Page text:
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Teens, Privacy and Online Social Networks (page 2)

— Pew Internet and American Life Project
Updated on Apr 11, 2011

"Teens realize that in some ways they are more accessible when they are online," says Amanda Lenhart, senior research specialist at the Pew Internet Project and co-author of a new report based on the survey. "They try to strike a balance between being safe from strangers and keeping things private from their parents and other adults, while at the same time sharing enough information that allows them to socialize with friends and perhaps even make new friends."

The survey also suggests that today’s teens face potential risks associated with online life. Some 32% of online teenagers (and 43% of social-networking teens) have been contacted online by complete strangers and 17% of online teens (31% of social networking teens) have “friends” on their social network profile who they have never personally met. The report also addresses how teens make new friends and interact with strangers online.

  • 32% of online teens have been contacted by strangers online – this could be any kind of online contact, not necessarily contact through social network sites.
  • 21% of teens who have been contacted by strangers have engaged an online stranger to find out more information about that person (that translates to 7% of all online teens).
  • 23% of teens who have been contacted by a stranger online say they felt scared or uncomfortable because of the online encounter (that translates to 7% of all online teens).

"Social networking sites are not the first online application to spark worries among parents," says Mary Madden, senior research specialist at the Pew Internet Project and co-author of the report. "In our first study of teen internet usage in 2000, well before social networking sites emerged, many parents were worried that strangers would contact their children online through email and chat rooms. At the time, parents responded to these worries by taking precautions such as monitoring their child's internet use and placing the computer in a public area of the home – much as they do today."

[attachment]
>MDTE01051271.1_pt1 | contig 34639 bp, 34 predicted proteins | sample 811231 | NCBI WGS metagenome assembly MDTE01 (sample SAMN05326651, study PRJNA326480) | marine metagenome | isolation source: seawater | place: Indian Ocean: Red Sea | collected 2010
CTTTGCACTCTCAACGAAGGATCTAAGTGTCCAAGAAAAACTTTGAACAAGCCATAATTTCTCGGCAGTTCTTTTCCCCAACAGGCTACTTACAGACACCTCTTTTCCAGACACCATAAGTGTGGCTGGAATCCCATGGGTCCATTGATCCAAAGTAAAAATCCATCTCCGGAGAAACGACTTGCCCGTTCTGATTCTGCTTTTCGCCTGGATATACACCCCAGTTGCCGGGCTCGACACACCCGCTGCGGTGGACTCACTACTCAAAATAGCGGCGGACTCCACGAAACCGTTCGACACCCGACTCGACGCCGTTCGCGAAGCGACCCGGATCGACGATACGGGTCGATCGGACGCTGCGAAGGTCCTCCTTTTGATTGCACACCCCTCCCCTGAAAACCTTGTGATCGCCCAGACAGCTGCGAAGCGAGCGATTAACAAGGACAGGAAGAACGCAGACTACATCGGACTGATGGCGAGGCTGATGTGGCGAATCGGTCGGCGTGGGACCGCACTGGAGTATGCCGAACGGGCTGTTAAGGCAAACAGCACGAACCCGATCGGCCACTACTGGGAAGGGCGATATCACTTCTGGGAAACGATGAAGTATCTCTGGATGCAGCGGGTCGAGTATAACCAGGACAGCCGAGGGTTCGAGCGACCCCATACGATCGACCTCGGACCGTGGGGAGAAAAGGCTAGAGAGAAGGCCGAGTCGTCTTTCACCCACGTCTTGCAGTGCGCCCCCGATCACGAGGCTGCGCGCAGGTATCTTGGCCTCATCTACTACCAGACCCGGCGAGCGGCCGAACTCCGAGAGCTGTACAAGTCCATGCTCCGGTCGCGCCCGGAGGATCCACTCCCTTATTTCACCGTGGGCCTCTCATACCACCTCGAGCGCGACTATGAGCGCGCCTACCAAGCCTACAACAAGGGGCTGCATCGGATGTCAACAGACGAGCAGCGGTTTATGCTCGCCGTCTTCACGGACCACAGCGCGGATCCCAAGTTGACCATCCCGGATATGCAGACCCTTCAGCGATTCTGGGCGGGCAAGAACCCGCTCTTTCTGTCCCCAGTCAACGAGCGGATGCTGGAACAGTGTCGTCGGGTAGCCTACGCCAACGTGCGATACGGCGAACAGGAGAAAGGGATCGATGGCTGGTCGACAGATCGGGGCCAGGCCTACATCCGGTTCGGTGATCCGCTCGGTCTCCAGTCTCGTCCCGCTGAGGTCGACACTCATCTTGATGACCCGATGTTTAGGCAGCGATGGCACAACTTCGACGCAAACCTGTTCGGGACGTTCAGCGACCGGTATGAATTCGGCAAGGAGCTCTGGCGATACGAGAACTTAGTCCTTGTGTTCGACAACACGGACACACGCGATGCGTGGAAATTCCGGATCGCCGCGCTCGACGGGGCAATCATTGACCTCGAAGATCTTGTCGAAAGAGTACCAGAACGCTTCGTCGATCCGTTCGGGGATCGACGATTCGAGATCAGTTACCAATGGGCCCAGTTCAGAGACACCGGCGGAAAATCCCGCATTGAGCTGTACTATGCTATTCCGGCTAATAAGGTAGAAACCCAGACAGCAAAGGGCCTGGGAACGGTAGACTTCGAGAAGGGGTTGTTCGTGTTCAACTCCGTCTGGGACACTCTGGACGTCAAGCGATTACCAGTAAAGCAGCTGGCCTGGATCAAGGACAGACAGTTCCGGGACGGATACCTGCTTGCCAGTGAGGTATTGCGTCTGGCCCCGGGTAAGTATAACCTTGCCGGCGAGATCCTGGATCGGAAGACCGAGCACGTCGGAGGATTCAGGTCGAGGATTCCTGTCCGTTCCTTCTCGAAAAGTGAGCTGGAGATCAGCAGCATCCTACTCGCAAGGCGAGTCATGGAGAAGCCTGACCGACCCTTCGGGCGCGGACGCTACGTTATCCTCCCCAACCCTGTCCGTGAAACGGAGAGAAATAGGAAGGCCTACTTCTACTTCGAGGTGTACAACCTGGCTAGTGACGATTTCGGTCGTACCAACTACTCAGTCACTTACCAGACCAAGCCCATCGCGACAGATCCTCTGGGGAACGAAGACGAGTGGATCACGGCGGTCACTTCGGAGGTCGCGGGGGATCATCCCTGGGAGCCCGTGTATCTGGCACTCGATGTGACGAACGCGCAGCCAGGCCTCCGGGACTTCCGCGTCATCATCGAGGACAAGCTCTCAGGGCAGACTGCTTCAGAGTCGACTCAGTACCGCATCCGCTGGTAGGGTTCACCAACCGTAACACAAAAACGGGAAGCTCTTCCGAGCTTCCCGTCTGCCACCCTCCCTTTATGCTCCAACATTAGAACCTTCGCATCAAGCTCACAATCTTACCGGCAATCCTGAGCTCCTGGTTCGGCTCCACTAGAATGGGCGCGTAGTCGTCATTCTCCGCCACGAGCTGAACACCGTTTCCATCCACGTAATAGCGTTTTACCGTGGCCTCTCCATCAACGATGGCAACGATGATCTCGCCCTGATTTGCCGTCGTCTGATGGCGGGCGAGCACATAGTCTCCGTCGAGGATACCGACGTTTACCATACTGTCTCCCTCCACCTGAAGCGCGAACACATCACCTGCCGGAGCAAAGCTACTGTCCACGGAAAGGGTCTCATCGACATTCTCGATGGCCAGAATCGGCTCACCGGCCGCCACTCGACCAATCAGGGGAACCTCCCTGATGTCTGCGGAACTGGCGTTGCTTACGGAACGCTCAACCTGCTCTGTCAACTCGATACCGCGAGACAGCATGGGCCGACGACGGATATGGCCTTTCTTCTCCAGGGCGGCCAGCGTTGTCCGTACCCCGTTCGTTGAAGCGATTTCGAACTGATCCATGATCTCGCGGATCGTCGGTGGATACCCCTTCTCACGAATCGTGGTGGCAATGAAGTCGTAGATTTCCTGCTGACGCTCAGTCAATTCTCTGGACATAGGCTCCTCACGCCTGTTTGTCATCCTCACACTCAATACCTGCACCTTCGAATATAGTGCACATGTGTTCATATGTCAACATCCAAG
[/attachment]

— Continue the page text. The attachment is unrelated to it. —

The report, entitled, "Teens, Privacy, and Online Social Networks," is based on a survey conducted by telephone from October 23 through November 19, 2006 among a national sample of 935 youths ages 12 to 17 and on a series of seven focus groups conducted with middle and high-school aged teens in June 2006. The survey has a margin of error in the overall sample of plus or minus 3 percentage points.

The Pew Internet Project is a non-profit, non-partisan initiative of the Pew Research Center that produces reports exploring the impact of the internet on children, families, communities, the work place, schools, health care, and civic/political life. Support for the non-profit Pew Internet Project is provided by The Pew Charitable Trusts.

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